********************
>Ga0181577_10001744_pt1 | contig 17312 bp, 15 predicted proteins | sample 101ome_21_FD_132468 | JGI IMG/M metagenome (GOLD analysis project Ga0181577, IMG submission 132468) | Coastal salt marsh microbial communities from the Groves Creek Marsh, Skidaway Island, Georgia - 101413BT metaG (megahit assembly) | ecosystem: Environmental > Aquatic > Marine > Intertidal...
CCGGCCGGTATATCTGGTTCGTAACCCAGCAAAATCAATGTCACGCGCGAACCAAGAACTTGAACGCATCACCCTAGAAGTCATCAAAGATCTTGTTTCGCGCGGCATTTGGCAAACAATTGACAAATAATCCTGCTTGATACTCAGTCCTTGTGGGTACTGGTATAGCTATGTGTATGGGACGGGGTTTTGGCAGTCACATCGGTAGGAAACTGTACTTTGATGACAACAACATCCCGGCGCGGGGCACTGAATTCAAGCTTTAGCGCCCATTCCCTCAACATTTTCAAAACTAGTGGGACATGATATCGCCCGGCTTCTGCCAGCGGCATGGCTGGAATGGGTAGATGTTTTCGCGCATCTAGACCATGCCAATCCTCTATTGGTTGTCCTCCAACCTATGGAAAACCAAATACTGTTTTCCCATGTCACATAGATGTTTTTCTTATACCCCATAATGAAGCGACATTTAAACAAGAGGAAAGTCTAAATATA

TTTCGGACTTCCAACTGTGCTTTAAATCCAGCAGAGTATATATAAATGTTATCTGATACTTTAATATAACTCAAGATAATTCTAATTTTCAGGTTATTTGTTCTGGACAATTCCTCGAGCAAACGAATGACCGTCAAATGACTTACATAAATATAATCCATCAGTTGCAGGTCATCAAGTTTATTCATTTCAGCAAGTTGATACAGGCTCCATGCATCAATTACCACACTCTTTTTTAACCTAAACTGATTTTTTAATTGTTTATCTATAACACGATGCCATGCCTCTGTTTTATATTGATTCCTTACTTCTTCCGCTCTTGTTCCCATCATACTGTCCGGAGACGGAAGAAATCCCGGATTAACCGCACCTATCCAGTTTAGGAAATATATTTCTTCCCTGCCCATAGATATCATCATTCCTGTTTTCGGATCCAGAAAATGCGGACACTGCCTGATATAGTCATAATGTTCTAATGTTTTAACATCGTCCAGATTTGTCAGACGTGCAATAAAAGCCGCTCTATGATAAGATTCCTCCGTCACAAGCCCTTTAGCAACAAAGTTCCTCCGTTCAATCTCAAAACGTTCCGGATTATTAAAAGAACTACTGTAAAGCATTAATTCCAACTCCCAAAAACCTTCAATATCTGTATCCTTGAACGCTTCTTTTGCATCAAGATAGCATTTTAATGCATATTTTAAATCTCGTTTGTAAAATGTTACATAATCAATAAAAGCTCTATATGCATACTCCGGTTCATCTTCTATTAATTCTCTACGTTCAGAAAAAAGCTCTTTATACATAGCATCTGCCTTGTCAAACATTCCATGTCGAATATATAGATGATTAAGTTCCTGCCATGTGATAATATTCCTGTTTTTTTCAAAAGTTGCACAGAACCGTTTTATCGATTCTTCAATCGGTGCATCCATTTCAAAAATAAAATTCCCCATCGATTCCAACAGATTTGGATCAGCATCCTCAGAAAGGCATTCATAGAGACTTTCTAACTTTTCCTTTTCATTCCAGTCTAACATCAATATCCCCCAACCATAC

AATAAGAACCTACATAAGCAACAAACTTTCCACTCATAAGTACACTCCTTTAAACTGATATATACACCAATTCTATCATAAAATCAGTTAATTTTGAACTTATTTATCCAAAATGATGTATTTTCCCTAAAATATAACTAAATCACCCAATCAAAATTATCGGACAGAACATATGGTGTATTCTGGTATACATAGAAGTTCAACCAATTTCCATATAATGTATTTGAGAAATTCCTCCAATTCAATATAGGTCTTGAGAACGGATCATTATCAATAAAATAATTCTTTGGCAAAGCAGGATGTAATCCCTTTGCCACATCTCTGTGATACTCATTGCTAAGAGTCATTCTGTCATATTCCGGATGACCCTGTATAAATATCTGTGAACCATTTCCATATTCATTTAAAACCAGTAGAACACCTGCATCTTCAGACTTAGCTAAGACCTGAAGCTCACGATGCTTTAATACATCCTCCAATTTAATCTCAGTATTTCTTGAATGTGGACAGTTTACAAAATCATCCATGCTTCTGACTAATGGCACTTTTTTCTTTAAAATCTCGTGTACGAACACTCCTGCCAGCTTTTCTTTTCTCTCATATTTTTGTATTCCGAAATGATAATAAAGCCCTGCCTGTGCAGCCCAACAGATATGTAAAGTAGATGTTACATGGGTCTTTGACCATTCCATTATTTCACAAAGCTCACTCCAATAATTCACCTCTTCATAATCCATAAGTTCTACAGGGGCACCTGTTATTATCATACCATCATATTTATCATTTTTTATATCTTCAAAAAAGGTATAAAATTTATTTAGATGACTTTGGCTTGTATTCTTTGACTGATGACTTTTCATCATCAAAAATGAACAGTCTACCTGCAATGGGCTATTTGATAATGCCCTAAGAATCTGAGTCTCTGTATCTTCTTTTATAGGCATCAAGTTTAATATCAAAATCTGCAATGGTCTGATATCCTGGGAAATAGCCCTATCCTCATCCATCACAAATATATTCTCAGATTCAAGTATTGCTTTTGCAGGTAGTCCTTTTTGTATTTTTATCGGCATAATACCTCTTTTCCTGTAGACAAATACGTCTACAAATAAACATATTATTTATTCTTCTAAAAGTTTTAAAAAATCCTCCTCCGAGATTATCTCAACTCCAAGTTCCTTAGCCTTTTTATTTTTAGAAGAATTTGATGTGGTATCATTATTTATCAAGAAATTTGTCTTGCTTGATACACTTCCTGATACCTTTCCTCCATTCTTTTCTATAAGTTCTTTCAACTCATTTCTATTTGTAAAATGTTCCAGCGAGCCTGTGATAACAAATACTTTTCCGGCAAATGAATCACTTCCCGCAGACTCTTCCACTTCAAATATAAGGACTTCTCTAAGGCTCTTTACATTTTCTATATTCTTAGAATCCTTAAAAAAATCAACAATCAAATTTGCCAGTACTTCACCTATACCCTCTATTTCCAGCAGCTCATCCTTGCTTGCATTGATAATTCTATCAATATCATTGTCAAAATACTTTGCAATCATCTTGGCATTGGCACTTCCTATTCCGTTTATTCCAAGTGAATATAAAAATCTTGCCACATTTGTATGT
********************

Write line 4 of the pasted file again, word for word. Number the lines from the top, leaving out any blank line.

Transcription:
AATAAGAACCTACATAAGCAACAAACTTTCCACTCATAAGTACACTCCTTTAAACTGATATATACACCAATTCTATCATAAAATCAGTTAATTTTGAACTTATTTATCCAAAATGATGTATTTTCCCTAAAATATAACTAAATCACCCAATCAAAATTATCGGACAGAACATATGGTGTATTCTGGTATACATAGAAGTTCAACCAATTTCCATATAATGTATTTGAGAAATTCCTCCAATTCAATATAGGTCTTGAGAACGGATCATTATCAATAAAATAATTCTTTGGCAAAGCAGGATGTAATCCCTTTGCCACATCTCTGTGATACTCATTGCTAAGAGTCATTCTGTCATATTCCGGATGACCCTGTATAAATATCTGTGAACCATTTCCATATTCATTTAAAACCAGTAGAACACCTGCATCTTCAGACTTAGCTAAGACCTGAAGCTCACGATGCTTTAATACATCCTCCAATTTAATCTCAGTATTTCTTGAATGTGGACAGTTTACAAAATCATCCATGCTTCTGACTAATGGCACTTTTTTCTTTAAAATCTCGTGTACGAACACTCCTGCCAGCTTTTCTTTTCTCTCATATTTTTGTATTCCGAAATGATAATAAAGCCCTGCCTGTGCAGCCCAACAGATATGTAAAGTAGATGTTACATGGGTCTTTGACCATTCCATTATTTCACAAAGCTCACTCCAATAATTCACCTCTTCATAATCCATAAGTTCTACAGGGGCACCTGTTATTATCATACCATCATATTTATCATTTTTTATATCTTCAAAAAAGGTATAAAATTTATTTAGATGACTTTGGCTTGTATTCTTTGACTGATGACTTTTCATCATCAAAAATGAACAGTCTACCTGCAATGGGCTATTTGATAATGCCCTAAGAATCTGAGTCTCTGTATCTTCTTTTATAGGCATCAAGTTTAATATCAAAATCTGCAATGGTCTGATATCCTGGGAAATAGCCCTATCCTCATCCATCACAAATATATTCTCAGATTCAAGTATTGCTTTTGCAGGTAGTCCTTTTTGTATTTTTATCGGCATAATACCTCTTTTCCTGTAGACAAATACGTCTACAAATAAACATATTATTTATTCTTCTAAAAGTTTTAAAAAATCCTCCTCCGAGATTATCTCAACTCCAAGTTCCTTAGCCTTTTTATTTTTAGAAGAATTTGATGTGGTATCATTATTTATCAAGAAATTTGTCTTGCTTGATACACTTCCTGATACCTTTCCTCCATTCTTTTCTATAAGTTCTTTCAACTCATTTCTATTTGTAAAATGTTCCAGCGAGCCTGTGATAACAAATACTTTTCCGGCAAATGAATCACTTCCCGCAGACTCTTCCACTTCAAATATAAGGACTTCTCTAAGGCTCTTTACATTTTCTATATTCTTAGAATCCTTAAAAAAATCAACAATCAAATTTGCCAGTACTTCACCTATACCCTCTATTTCCAGCAGCTCATCCTTGCTTGCATTGATAATTCTATCAATATCATTGTCAAAATACTTTGCAATCATCTTGGCATTGGCACTTCCTATTCCGTTTATTCCAAGTGAATATAAAAATCTTGCCACATTTGTATGT